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During the visit, the TLLLF team met patients and their families to gain insights into the program’s effectiveness and impact. Basavaraja, a beneficiary of the program, spoke about the issues he faced because of his illness. He shared how people used to call him mad and would threaten to beat him up. Other patients expressed their difficulty in getting access to medical aid for which they had to travel to the next biggest city, Shivmoga which is about 2 hours away from Davangere. A marked difference from when TLLLF joined the project two years ago was the level of openness and awareness present amongst the villagers. Individuals and families were more expressive about their issues and challenges leading to a more evolved and helpful conversation.

The process of de-stigmatizing mental illnesses in a community and providing treatment to those who are suffering requires a strong nexus of partners to make progress in a holistic manner. Initially, getting different stakeholders together was difficult because of the lack of awareness and resources in the field of mental healthcare. But the project found its footing once it established a network of support from NIMHANS doctors who treated the patients at health camps, Primary Healthcare Centre doctors and the ASHA workers. On their visit, the TLLLF team along with APD and the project partners discussed the impact that was made by the program. Were beneficiaries able to access the free psychiatric drugs? Did the program help in reducing the distance patients had to travel to get treatment? During these discussions, the TLLLF team observed that even amongst the partners, there was an increased sense of support and responsiveness towards mental health aid.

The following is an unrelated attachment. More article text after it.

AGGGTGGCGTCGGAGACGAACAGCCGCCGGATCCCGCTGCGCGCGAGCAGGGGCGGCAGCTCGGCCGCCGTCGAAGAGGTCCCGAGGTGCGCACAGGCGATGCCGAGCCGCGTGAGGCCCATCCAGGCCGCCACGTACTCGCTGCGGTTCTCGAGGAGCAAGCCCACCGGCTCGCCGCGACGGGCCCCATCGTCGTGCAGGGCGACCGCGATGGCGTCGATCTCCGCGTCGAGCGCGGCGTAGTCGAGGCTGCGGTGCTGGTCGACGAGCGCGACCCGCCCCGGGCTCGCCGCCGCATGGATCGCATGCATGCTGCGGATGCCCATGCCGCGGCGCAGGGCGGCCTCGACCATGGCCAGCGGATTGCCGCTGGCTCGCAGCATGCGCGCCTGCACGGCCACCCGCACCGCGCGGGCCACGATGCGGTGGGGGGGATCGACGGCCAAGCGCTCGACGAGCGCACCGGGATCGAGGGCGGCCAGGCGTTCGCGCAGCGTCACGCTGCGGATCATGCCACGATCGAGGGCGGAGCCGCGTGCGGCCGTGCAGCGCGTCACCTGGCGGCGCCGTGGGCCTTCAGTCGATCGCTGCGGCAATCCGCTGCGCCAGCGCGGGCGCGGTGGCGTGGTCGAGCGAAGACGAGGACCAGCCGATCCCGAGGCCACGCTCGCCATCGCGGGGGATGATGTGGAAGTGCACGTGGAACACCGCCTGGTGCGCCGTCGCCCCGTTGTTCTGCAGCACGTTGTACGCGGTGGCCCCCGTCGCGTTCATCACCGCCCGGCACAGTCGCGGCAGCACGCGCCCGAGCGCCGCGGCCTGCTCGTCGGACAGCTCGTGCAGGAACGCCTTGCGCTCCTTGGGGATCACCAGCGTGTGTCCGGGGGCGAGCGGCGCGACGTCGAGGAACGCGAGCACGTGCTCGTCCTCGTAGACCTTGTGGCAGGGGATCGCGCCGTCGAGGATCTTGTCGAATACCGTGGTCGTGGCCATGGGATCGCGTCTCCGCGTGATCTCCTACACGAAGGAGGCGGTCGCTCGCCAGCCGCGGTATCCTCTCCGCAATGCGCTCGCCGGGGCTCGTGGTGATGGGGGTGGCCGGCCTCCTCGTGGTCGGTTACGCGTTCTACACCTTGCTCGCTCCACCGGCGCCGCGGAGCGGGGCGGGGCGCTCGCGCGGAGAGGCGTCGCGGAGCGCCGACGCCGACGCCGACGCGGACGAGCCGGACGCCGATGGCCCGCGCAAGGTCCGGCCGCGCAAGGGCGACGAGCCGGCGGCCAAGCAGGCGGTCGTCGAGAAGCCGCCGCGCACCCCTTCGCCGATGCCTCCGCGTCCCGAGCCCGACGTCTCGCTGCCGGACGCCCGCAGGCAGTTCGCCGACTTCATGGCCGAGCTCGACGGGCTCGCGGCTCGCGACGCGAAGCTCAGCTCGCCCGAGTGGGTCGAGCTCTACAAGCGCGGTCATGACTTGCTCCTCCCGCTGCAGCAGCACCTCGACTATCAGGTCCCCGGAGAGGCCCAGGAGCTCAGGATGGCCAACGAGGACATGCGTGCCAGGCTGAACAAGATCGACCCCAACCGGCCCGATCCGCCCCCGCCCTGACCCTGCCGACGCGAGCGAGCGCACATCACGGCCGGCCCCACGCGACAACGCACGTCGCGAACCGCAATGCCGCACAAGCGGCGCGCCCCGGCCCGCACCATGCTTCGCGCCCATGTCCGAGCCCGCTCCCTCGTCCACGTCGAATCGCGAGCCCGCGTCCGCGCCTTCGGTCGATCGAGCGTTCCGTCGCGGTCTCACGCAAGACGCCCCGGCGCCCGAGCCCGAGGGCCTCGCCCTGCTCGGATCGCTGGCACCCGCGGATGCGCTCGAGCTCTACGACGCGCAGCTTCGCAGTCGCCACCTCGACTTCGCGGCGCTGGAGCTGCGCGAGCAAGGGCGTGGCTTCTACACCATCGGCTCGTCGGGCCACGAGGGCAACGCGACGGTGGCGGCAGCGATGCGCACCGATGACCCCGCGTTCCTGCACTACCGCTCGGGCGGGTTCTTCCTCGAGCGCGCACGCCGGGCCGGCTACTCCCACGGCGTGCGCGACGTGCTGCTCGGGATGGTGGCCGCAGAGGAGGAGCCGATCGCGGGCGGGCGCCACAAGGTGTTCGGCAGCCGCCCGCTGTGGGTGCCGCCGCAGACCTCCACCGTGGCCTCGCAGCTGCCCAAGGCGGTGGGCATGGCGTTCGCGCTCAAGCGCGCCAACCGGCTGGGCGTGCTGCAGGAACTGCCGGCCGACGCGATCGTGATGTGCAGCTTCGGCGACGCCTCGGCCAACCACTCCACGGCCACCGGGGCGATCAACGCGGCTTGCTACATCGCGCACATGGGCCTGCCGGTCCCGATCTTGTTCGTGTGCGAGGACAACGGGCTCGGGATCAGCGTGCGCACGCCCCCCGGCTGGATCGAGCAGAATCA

The next leg of the visit took the TLLLF team to the village of Bilichodu where they met a support group that included 15 patients and caregivers. Ujjala Padukone, Deepika Padukone’s mother, being a caregiver herself, was also present in the discussion to share her experiences with the group and encouraged others to share their stories and concerns about their family members. While the discussion revolved around the importance of opening up and seeking help, the team brought about a forward-looking attitude within the group by discussing future possibilities in employment and livelihood options available for the patients.

As the TLLLF team honoured World Mental Health day, 2017 by visiting families, engaging with support groups and reviewing the successes and the challenges in rural mental healthcare, they noticed how the conversation, that was once difficult to start, now had characteristics of support, openness and a positive outlook towards the future. To continue this momentum, the organisation charted out the next steps that will further enrich the dialogue surrounding mental health, in both urban and rural areas. The steps include increasing research on mental health, enhancing the role of social media to drive awareness and decrease stigma and expanding their current programs. To know more, see here.

This article was produced by the Scroll marketing team on behalf of The Live Love Laugh Foundation and not by the Scroll editorial team.